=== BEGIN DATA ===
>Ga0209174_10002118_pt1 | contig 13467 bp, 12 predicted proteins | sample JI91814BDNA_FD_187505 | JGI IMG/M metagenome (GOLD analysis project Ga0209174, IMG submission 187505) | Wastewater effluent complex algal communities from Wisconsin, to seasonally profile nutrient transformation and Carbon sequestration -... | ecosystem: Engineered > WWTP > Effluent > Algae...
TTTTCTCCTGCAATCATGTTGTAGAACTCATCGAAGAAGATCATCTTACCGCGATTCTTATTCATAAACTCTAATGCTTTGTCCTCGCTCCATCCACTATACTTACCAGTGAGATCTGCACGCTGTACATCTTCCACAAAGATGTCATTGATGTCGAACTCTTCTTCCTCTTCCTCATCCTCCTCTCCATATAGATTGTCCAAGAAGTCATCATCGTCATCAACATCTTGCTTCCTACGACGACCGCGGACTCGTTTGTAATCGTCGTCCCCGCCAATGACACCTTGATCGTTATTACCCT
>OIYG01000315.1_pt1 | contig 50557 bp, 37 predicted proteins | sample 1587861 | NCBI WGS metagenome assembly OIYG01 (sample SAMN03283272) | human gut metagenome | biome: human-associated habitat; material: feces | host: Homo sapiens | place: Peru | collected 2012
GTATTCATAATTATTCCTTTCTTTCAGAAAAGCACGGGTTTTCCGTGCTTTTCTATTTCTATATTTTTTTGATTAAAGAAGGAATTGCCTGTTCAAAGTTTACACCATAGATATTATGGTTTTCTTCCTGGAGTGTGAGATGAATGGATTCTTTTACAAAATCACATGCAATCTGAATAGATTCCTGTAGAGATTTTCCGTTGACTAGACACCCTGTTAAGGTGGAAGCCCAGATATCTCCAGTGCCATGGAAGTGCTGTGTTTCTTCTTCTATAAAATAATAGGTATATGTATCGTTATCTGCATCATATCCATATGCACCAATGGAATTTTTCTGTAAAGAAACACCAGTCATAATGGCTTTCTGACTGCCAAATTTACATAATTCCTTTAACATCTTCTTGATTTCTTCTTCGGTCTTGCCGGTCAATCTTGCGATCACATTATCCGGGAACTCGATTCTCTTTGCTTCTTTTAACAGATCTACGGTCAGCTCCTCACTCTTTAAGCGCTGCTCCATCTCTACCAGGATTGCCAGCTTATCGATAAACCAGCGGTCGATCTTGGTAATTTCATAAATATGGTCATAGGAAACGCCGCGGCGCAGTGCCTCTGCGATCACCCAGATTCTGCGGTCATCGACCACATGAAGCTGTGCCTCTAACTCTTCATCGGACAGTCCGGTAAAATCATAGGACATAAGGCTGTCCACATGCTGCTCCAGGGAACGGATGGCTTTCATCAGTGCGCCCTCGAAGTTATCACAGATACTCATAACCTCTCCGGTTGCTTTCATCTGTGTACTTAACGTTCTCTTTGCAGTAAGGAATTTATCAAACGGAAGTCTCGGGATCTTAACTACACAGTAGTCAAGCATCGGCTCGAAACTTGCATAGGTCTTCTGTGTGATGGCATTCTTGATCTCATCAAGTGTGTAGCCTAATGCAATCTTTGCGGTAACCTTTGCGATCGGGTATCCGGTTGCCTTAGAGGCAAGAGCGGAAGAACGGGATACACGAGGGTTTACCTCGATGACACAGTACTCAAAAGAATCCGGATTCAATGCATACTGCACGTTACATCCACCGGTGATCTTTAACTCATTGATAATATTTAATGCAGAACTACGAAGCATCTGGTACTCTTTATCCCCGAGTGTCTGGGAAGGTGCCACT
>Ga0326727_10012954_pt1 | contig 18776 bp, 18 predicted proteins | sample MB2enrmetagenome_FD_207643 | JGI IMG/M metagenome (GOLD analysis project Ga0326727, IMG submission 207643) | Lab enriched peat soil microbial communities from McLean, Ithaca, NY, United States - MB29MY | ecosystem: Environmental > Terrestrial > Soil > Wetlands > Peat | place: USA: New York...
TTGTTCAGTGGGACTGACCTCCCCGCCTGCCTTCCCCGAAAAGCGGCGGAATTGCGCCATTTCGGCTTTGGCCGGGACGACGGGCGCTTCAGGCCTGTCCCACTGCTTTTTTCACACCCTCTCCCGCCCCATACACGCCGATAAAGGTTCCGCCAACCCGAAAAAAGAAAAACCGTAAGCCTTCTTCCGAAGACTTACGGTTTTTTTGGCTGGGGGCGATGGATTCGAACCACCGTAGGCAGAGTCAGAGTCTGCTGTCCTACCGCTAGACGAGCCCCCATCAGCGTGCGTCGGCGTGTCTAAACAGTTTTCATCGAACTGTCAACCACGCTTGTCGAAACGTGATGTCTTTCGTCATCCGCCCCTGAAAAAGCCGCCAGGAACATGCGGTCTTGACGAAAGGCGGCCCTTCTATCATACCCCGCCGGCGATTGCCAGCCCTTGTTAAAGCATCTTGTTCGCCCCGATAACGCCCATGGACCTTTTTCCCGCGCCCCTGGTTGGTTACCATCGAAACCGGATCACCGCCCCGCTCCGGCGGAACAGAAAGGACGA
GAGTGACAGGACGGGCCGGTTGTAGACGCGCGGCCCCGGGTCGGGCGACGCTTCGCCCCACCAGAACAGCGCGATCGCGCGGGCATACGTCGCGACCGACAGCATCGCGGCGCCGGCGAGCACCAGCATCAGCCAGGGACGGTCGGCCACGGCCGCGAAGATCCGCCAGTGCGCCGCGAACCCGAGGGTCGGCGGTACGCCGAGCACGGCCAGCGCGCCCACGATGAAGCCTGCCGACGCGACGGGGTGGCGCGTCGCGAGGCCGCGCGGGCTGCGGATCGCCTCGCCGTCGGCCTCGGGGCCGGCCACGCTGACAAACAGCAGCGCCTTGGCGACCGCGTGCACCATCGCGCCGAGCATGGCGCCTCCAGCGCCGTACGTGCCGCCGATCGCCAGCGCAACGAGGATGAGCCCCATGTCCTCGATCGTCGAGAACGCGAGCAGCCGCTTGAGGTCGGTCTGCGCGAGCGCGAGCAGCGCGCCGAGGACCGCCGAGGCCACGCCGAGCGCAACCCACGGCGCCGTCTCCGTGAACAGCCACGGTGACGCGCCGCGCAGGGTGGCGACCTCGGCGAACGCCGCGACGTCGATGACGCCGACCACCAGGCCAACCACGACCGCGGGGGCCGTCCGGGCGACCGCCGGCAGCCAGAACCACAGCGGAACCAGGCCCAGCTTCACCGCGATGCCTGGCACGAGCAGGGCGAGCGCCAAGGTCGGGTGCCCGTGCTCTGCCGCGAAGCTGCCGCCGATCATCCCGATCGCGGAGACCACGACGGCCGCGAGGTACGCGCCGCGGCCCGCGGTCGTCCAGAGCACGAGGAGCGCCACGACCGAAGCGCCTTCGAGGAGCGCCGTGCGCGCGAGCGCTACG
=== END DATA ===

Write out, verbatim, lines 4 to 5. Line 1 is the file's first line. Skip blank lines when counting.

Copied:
GTATTCATAATTATTCCTTTCTTTCAGAAAAGCACGGGTTTTCCGTGCTTTTCTATTTCTATATTTTTTTGATTAAAGAAGGAATTGCCTGTTCAAAGTTTACACCATAGATATTATGGTTTTCTTCCTGGAGTGTGAGATGAATGGATTCTTTTACAAAATCACATGCAATCTGAATAGATTCCTGTAGAGATTTTCCGTTGACTAGACACCCTGTTAAGGTGGAAGCCCAGATATCTCCAGTGCCATGGAAGTGCTGTGTTTCTTCTTCTATAAAATAATAGGTATATGTATCGTTATCTGCATCATATCCATATGCACCAATGGAATTTTTCTGTAAAGAAACACCAGTCATAATGGCTTTCTGACTGCCAAATTTACATAATTCCTTTAACATCTTCTTGATTTCTTCTTCGGTCTTGCCGGTCAATCTTGCGATCACATTATCCGGGAACTCGATTCTCTTTGCTTCTTTTAACAGATCTACGGTCAGCTCCTCACTCTTTAAGCGCTGCTCCATCTCTACCAGGATTGCCAGCTTATCGATAAACCAGCGGTCGATCTTGGTAATTTCATAAATATGGTCATAGGAAACGCCGCGGCGCAGTGCCTCTGCGATCACCCAGATTCTGCGGTCATCGACCACATGAAGCTGTGCCTCTAACTCTTCATCGGACAGTCCGGTAAAATCATAGGACATAAGGCTGTCCACATGCTGCTCCAGGGAACGGATGGCTTTCATCAGTGCGCCCTCGAAGTTATCACAGATACTCATAACCTCTCCGGTTGCTTTCATCTGTGTACTTAACGTTCTCTTTGCAGTAAGGAATTTATCAAACGGAAGTCTCGGGATCTTAACTACACAGTAGTCAAGCATCGGCTCGAAACTTGCATAGGTCTTCTGTGTGATGGCATTCTTGATCTCATCAAGTGTGTAGCCTAATGCAATCTTTGCGGTAACCTTTGCGATCGGGTATCCGGTTGCCTTAGAGGCAAGAGCGGAAGAACGGGATACACGAGGGTTTACCTCGATGACACAGTACTCAAAAGAATCCGGATTCAATGCATACTGCACGTTACATCCACCGGTGATCTTTAACTCATTGATAATATTTAATGCAGAACTACGAAGCATCTGGTACTCTTTATCCCCGAGTGTCTGGGAAGGTGCCACT
>Ga0326727_10012954_pt1 | contig 18776 bp, 18 predicted proteins | sample MB2enrmetagenome_FD_207643 | JGI IMG/M metagenome (GOLD analysis project Ga0326727, IMG submission 207643) | Lab enriched peat soil microbial communities from McLean, Ithaca, NY, United States - MB29MY | ecosystem: Environmental > Terrestrial > Soil > Wetlands > Peat | place: USA: New York...